We can check that the date_local column contains strings:

# Python strings are recorded as the `object` type in pandas
date_local     object
pm25          float64
dtype: object

However, we’d like to know: are all the strings valid dates? If so, we can parse the dates as pd.Timestamp objects which will make it easier to compute the dates that are missing from the data. To parse the dates, we’ll use the pd.to_datetime() function.

# This is the Python representation of the YYYY-MM-DD format
date_format = '%Y-%m-%d'

pd.to_datetime(aqs['date_local'], format=date_format)
0     2018-05-20
1     2018-05-23
2     2018-05-29
186   2019-12-23
187   2019-12-26
188   2019-12-29
Name: date_local, Length: 189, dtype: datetime64[ns]

We see that the dtype of this series is datetime64[ns] rather than object, which means that the values are pd.TimeStamp objects rather than strings. Also, the method runs without erroring, indicating that all the strings matched the format.

Now, we can reassign the date_local column as pd.TimeStamps.

def parse_dates(df):
    date_format = '%Y-%m-%d'
    timestamps = pd.to_datetime(df['date_local'], format=date_format)
    return df.assign(date_local=timestamps)
aqs = (pd.read_csv('data/aqs_06-067-0010.csv')
date_local pm25
0 2018-05-20 6.5
1 2018-05-23 2.3
2 2018-05-29 11.8
... ... ...
186 2019-12-23 5.7
187 2019-12-26 2.0
188 2019-12-29 19.5

189 rows × 2 columns

date_local    datetime64[ns]
pm25                 float64
dtype: object


Just because the dates can be parsed doesn’t mean that the dates are immediately ready to use for further analysis. For instance, the string 9999-01-31 can be parsed into a pd.TimeStamp, but the date isn’t valid.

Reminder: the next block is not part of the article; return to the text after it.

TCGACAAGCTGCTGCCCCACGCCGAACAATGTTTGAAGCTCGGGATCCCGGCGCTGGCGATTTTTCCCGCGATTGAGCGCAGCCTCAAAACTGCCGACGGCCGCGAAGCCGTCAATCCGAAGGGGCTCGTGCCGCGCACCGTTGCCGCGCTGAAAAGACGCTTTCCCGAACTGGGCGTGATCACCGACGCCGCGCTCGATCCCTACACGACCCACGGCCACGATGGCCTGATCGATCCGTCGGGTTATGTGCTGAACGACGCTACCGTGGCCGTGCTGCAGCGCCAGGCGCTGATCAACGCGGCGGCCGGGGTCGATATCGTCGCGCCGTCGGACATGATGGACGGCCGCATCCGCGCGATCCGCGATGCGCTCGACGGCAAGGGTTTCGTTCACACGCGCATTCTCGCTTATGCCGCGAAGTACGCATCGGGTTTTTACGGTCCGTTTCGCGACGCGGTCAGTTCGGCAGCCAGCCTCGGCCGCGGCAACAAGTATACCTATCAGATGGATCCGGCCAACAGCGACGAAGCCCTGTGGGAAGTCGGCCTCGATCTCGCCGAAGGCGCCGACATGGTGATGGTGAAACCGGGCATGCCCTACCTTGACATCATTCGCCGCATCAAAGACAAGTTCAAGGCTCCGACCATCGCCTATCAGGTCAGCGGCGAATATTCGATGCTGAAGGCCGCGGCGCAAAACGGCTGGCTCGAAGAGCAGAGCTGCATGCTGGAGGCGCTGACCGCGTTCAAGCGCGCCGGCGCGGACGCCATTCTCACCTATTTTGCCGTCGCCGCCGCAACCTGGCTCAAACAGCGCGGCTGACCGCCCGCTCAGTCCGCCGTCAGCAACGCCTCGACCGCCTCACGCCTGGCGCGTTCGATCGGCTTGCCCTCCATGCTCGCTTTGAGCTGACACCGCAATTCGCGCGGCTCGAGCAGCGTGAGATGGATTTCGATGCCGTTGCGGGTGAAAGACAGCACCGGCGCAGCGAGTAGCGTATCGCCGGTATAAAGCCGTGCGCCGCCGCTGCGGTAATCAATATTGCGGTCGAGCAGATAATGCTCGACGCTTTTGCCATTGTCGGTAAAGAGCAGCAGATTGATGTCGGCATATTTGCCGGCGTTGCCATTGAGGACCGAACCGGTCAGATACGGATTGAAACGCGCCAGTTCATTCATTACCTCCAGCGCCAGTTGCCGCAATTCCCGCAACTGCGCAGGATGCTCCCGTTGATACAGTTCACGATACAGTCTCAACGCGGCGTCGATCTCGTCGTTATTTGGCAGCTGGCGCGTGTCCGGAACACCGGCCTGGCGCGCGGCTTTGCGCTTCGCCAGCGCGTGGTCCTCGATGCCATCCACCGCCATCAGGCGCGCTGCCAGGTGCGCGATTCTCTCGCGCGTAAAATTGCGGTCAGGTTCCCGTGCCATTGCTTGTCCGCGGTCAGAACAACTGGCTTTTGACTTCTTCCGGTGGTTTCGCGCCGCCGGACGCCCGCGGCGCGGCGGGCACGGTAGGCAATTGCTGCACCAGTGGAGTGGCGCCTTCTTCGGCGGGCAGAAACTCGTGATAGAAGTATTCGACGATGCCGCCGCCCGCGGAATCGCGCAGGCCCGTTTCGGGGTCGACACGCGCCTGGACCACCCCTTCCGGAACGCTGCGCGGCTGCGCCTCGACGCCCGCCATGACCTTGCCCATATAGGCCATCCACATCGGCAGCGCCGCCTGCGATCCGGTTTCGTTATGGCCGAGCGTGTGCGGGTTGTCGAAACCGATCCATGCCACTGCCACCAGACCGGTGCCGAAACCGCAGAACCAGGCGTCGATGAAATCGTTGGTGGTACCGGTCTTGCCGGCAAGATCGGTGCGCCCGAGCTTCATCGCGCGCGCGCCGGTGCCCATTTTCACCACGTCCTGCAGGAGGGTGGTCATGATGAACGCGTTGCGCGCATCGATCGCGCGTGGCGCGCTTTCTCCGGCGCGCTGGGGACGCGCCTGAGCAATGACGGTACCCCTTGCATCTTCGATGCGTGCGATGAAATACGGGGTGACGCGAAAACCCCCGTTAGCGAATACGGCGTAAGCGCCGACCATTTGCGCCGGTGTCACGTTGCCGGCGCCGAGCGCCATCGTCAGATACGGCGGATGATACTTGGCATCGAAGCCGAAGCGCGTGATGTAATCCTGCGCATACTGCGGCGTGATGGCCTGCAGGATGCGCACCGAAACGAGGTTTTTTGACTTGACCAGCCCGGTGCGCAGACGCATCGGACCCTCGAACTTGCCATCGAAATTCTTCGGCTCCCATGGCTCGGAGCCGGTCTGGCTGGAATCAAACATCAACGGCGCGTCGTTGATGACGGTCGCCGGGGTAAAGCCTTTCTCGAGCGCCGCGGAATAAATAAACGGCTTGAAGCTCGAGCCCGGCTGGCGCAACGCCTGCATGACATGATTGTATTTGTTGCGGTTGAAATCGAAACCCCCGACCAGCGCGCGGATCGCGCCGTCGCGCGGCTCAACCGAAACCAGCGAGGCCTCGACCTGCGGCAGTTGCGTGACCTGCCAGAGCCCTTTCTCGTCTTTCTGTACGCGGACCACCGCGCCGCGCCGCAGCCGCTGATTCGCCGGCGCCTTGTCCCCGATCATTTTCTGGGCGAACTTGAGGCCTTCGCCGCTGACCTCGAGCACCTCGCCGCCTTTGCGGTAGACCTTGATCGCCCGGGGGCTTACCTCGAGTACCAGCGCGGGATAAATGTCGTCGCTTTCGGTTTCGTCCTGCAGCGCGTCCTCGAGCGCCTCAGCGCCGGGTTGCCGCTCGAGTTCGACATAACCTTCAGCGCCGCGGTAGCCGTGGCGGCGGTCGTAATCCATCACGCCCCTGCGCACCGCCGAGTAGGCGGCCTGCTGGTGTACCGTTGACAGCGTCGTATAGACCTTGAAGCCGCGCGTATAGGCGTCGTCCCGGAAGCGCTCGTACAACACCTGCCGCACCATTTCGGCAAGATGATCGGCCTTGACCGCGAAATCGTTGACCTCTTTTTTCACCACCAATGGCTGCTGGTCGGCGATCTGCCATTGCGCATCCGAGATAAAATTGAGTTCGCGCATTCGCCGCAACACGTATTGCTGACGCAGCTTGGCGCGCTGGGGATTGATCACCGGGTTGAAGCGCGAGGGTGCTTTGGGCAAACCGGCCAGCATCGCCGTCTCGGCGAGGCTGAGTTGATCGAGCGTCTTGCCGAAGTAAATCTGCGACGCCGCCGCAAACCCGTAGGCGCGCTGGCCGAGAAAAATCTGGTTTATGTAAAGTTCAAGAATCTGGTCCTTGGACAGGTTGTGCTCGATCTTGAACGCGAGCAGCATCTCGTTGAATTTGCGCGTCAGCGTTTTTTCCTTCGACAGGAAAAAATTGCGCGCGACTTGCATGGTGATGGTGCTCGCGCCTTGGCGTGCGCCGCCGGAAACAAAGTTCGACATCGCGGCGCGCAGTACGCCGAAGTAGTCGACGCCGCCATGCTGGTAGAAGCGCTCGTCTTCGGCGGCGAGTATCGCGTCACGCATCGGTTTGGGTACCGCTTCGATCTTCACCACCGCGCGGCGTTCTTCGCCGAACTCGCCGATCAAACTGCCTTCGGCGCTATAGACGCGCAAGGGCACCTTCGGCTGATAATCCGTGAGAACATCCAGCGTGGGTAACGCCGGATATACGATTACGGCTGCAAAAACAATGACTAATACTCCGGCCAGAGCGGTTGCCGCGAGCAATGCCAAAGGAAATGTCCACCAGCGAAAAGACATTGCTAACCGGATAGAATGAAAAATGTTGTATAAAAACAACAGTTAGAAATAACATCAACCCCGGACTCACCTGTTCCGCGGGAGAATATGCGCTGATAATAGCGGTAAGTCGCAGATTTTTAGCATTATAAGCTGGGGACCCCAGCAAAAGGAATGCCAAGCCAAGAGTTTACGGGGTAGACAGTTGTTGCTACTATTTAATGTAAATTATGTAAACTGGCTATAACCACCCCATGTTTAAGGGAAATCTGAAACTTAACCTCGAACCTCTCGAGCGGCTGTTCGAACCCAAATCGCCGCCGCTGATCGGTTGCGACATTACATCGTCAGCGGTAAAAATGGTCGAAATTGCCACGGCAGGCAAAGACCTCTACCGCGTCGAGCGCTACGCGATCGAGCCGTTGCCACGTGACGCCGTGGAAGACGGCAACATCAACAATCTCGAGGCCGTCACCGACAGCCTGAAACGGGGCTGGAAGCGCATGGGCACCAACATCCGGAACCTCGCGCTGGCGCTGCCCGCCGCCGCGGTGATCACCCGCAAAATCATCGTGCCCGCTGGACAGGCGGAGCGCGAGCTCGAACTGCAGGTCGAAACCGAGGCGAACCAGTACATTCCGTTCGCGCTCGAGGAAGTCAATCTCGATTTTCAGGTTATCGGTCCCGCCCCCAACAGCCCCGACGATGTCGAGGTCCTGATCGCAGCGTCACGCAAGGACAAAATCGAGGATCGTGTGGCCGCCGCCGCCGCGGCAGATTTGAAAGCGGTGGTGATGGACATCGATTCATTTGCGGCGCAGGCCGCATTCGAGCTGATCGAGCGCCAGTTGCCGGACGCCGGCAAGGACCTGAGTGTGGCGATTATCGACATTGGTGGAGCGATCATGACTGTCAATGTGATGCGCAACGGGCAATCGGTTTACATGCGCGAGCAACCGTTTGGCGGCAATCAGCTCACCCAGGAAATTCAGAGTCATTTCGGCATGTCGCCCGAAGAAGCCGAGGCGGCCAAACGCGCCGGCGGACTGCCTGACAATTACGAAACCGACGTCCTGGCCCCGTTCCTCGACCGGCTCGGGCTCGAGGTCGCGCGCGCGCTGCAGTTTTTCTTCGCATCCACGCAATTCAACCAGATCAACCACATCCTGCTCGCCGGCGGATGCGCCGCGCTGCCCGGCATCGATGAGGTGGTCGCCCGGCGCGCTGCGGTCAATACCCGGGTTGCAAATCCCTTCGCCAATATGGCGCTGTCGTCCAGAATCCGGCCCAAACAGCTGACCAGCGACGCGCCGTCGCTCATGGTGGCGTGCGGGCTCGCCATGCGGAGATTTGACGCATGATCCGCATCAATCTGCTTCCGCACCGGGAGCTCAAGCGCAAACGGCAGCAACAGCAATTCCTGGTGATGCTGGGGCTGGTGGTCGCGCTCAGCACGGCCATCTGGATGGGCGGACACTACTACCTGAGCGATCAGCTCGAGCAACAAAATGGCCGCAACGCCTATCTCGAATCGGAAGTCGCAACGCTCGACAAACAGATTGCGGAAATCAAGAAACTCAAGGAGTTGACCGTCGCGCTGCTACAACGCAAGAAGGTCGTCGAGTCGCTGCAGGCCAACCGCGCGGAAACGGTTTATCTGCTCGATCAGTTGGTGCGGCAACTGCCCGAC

Now that the date_local contains timestamps, we can calculate how many dates are missing. We’ll find the number of days between the earliest and latest date—this corresponds to the maximum number of measurements we could have recorded.

date_range = aqs['date_local'].max() - aqs['date_local'].min()
Timedelta('588 days 00:00:00')
# Subtracting timestamps give Timedelta objects, which have a few useful
# properties like:
print(f'We have {len(aqs)} / {date_range.days} measurements, '
      f'or {len(aqs) / date_range.days:.0%} of the dates possible.')
We have 189 / 588 measurements, or 32% of the dates possible.

There are many dates missing from the data. However, when we combine this data with the data from the other AQS and PurpleAir sensors, we expect that we’ll have enough data to fit a model.

There are other modeling scenarios where this amount of missing data might cause more concern, and we’ve included an exercise at the end of this chapter to think about potential issues.

12.2.4. Checking the Validity of pm25

There are a few checks we can perform on the PM2.5 measurements. First, PM2.5 can’t go below 0. Second, we can look for abnormally high PM2.5 values and see whether they correspond to major events like a wildfire.

One simple way to perform these checks is to plot the PM2.5 against the date.

sns.lineplot(data=aqs, x='date_local', y='pm25')
# Rotate x-axis labels to avoid overlap

We can see that the PM2.5 measurements don’t go below 0.

We also a large spike in PM2.5 around November of 2018. This sensor is located in Sacramento, CA—was there a fire around that area?

Indeed, November 8, 2018 marks the start of the Camp Fire, the “deadliest and most destructive wildfire in California history” [Bureau, 2018]. The fire started just 80 miles north of Sacramento, so this AQS sensor captured the dramatic spike in PM2.5.

12.2.5. Next Steps

We’ve cleaned and explored the data for an AQS sensor. In the next section, we’ll do the same for its collocated PurpleAir sensor.